But following the approach of “stifle and isolate,” maybe it is safer to combine one (cocooning) and three (information deprivation).  The advantage of number three is that the public and the base need never learn of it.

These are such unusual times, that you do not have to be a rabid conspiracy theorist to be thinking along these lines.  I can imagine that many would see it as their duty.

An Additional Example of The Breakdown of Nation State Autonomy– White House staff and Trudeau

At one level, this is astonishing. From The Hill.

White House officials enlisted Canadian Prime Minister Justin Trudeau to help convince President Trump not to unilaterally withdraw from the North American Free Trade Agreement (NAFTA), according to a Monday report.

The unique and potentially embarrassing approach, which was first reported by Canada’s National Post, apparently worked. Following phone calls with Trudeau and Mexican President Peña Nieto, Trump backed off of reported plans to pull out of NAFTA last month.

Instead, Trump announced that he would renegotiate the 23-year-old deal agreement among the U.S., Canada and Mexico.

I am sure this will draw attention mainly as yet another example of the dysfunction of the White House and its nominal occupant.

But the idea that the staff of a nation’s chief executive would find it appropriate to bring in as an ally the chief executive of another country to change their own bosses mind is in fact merely symptomatic of the fact that today the real disputes are between loose alliances of elites whose loyalties and communications now cross national boundaries.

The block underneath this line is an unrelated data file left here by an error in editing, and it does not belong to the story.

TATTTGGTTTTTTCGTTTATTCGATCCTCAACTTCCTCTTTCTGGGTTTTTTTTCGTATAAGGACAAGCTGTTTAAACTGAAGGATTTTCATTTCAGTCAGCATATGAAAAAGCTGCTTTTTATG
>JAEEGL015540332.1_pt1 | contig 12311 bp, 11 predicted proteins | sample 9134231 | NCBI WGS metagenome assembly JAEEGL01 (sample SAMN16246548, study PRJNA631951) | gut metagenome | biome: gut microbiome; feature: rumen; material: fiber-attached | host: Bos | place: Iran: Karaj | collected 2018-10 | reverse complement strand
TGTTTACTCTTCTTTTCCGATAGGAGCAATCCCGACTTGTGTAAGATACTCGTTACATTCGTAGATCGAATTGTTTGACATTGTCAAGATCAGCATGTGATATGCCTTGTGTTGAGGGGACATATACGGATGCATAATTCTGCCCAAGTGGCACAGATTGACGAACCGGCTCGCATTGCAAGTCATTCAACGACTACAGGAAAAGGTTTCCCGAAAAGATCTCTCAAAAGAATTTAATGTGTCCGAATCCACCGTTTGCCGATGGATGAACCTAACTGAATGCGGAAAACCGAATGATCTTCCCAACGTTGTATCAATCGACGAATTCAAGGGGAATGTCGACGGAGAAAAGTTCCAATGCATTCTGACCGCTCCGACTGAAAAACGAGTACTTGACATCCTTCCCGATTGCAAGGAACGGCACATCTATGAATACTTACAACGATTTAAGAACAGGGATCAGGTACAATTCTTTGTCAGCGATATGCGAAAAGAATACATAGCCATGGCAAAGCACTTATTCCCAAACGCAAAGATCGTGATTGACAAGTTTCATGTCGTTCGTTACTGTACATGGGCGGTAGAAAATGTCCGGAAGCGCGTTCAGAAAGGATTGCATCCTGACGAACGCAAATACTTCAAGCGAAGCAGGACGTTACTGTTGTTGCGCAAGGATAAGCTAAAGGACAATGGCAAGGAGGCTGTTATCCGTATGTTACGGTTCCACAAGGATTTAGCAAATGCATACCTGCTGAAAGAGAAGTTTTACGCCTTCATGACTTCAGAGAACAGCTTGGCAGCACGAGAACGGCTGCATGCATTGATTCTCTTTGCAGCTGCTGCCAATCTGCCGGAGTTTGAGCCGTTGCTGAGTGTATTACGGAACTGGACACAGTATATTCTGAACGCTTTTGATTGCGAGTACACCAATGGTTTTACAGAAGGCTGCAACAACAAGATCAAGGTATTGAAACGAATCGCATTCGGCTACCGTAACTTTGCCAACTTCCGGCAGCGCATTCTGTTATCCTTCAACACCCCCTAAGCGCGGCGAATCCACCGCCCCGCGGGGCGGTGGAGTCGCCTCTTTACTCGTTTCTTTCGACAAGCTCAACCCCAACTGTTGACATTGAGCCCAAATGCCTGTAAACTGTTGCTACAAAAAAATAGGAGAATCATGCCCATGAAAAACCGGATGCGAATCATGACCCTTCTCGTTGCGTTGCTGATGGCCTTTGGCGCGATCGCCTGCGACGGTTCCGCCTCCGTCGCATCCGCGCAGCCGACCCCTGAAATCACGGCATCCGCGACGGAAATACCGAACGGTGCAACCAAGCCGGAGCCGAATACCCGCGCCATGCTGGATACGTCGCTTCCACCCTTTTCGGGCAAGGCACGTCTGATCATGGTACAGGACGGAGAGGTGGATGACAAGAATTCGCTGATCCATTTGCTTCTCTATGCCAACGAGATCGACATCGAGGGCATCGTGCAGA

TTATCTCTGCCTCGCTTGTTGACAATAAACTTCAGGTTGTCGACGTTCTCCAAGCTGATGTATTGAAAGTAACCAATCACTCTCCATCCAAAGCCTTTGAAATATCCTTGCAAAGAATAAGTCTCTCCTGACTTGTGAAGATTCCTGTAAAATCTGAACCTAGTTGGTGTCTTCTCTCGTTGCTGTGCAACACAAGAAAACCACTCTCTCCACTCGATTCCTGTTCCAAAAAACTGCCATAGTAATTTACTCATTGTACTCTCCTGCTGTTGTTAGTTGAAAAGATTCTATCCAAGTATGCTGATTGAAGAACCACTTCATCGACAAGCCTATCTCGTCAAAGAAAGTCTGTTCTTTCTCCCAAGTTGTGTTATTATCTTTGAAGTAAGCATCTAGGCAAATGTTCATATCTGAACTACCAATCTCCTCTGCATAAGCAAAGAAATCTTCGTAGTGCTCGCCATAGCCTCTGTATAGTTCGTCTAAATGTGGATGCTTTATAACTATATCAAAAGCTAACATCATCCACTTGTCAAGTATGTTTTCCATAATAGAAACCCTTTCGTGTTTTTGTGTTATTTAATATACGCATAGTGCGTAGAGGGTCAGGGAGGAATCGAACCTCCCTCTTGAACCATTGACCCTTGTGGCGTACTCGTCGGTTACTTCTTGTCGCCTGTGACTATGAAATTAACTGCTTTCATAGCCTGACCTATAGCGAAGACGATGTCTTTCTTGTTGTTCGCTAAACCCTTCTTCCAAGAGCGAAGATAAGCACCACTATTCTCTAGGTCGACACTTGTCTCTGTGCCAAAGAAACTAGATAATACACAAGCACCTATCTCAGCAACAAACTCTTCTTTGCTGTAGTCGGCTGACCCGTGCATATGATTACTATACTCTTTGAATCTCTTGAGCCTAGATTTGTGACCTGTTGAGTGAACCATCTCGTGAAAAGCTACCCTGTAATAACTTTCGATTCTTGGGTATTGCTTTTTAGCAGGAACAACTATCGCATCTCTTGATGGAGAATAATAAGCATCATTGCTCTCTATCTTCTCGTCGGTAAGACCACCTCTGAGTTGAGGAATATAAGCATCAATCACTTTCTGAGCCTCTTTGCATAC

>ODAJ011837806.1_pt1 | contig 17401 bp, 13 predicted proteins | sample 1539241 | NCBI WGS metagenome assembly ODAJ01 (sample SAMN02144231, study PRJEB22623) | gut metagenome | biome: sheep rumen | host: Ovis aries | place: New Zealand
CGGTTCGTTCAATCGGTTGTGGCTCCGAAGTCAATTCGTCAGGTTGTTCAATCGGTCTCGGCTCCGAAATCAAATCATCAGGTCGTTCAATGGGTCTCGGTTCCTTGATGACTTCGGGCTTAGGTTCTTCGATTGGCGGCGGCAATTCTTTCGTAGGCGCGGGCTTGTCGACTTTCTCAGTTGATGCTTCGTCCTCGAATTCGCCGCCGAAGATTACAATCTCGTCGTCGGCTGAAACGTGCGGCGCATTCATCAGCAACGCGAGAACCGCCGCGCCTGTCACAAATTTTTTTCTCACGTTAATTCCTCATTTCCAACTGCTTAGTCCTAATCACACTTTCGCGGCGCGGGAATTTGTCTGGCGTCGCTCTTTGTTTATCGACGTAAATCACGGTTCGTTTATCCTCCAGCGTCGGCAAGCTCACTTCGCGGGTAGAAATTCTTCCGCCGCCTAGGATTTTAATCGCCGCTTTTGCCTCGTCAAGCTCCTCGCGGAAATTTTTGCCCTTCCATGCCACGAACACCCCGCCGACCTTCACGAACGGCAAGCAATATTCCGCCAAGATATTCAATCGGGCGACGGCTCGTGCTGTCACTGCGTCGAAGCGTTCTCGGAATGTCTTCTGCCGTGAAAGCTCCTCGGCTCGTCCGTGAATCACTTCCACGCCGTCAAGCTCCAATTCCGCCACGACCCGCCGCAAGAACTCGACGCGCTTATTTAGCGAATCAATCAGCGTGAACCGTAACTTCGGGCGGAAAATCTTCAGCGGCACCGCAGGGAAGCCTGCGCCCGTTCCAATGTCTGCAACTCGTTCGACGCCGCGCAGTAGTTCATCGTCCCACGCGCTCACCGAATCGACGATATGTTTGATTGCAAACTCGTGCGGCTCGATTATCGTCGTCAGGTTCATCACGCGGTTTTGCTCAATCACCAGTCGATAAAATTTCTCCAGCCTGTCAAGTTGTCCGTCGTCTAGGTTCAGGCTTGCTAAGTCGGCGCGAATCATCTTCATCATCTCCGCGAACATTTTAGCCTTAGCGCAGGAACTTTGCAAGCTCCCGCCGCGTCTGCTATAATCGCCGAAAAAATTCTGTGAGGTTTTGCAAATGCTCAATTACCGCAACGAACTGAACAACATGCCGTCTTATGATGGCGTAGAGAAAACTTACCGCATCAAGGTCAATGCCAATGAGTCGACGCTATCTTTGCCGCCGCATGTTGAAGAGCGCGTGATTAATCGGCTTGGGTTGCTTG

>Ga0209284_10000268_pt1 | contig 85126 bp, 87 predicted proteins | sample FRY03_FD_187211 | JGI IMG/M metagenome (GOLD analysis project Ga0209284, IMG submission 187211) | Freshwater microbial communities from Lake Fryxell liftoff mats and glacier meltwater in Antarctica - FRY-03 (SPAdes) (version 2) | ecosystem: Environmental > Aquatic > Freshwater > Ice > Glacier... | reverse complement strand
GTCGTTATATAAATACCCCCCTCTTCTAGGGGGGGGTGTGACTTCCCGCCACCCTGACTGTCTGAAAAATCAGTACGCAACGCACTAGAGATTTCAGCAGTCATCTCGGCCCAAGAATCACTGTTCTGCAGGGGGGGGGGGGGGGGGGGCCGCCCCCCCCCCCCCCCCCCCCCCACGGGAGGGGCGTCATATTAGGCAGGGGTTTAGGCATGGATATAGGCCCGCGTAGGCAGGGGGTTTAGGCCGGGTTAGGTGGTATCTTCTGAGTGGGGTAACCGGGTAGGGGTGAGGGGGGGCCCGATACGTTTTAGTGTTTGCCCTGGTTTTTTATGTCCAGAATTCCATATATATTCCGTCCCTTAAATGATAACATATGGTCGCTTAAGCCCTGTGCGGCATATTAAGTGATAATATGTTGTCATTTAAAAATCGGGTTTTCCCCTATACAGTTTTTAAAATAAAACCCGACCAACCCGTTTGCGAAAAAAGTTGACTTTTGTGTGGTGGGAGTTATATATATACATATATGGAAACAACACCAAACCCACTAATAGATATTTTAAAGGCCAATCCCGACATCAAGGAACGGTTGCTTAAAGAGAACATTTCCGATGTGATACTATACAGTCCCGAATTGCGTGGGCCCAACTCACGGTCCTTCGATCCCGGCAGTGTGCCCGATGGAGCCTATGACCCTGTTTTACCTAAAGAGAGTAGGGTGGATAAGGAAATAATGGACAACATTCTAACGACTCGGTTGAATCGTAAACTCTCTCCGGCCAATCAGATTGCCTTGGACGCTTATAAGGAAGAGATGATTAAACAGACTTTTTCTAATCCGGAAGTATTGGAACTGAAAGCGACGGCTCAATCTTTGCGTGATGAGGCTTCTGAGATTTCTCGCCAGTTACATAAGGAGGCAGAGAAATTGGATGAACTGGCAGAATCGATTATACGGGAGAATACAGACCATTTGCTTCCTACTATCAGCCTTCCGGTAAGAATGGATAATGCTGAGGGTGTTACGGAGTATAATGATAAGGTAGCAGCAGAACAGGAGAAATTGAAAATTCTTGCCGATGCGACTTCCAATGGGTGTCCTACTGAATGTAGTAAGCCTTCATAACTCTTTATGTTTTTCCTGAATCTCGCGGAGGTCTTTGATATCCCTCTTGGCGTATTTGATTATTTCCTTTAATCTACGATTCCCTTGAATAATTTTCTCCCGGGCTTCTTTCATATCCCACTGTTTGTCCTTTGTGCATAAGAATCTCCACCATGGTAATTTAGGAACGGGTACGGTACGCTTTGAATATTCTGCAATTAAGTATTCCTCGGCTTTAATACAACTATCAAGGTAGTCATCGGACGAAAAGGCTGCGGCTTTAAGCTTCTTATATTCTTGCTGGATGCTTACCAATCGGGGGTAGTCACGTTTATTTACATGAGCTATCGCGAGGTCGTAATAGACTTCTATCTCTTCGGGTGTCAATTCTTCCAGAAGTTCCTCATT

It is related to the interest of foreign countries in state by state politics in the US, is reflected in part by Flynn, and whoever else is ultimately implicated in “Russiagate,” (what did the President know, and when did he know it?) not thinking through what they did.  It is surely also reflected in the myriad state department staff who have tried to reassure elites among our allies that we are not yet as unpredictable as monitoring twitter might suggest.  Think about the conversations between Brussels officials and the British Civil Service right now.  Or between Bannon and LePenn.

At least arguably, the problem for Flynn, and whoever, is not that they had conversations, but that they made no distinctions between our friends and our allies, or rather that their actions reflected a lack of understanding that there is a distinction.

The fact is that as national interests become more and more interconnected, this is an almost inevitable process.  The questions are how to manage it so that the interests of the excluded are not even more abandoned, and how to see this as part of the process of creating trans-national institutions and governments.  Would the United States ever have been established if the leaders of the thirteen states had not already somewhat  known each other, and known whom they could trust.

We need very new ways of thinking about this.

Why Did Sessions Not Report His Russian Contact to the FBI?

According to the Washington Post:

One of the meetings was a private conversation between Sessions and Russian Ambassador Sergey Kislyak that took place in September in the senator’s office, at the height of what U.S. intelligence officials say was a Russian cyber campaign to upend the U.S. presidential race.

Given the context, I find it hard to believe that Sessions would not have told State, FBI, CIA or NSA about that contact.  Moreover, surely any sane politician would have written a “memo to file” as a future potential defensive tool.  I would have assumed that they one or more of the above would have known anyway.

I regard the apparent absence of both (or even just a failure to report them by now), as something close of consciousness of guilt — although I have no personal knowledge of such general procedures, or what he did.

This story is just not going to go away.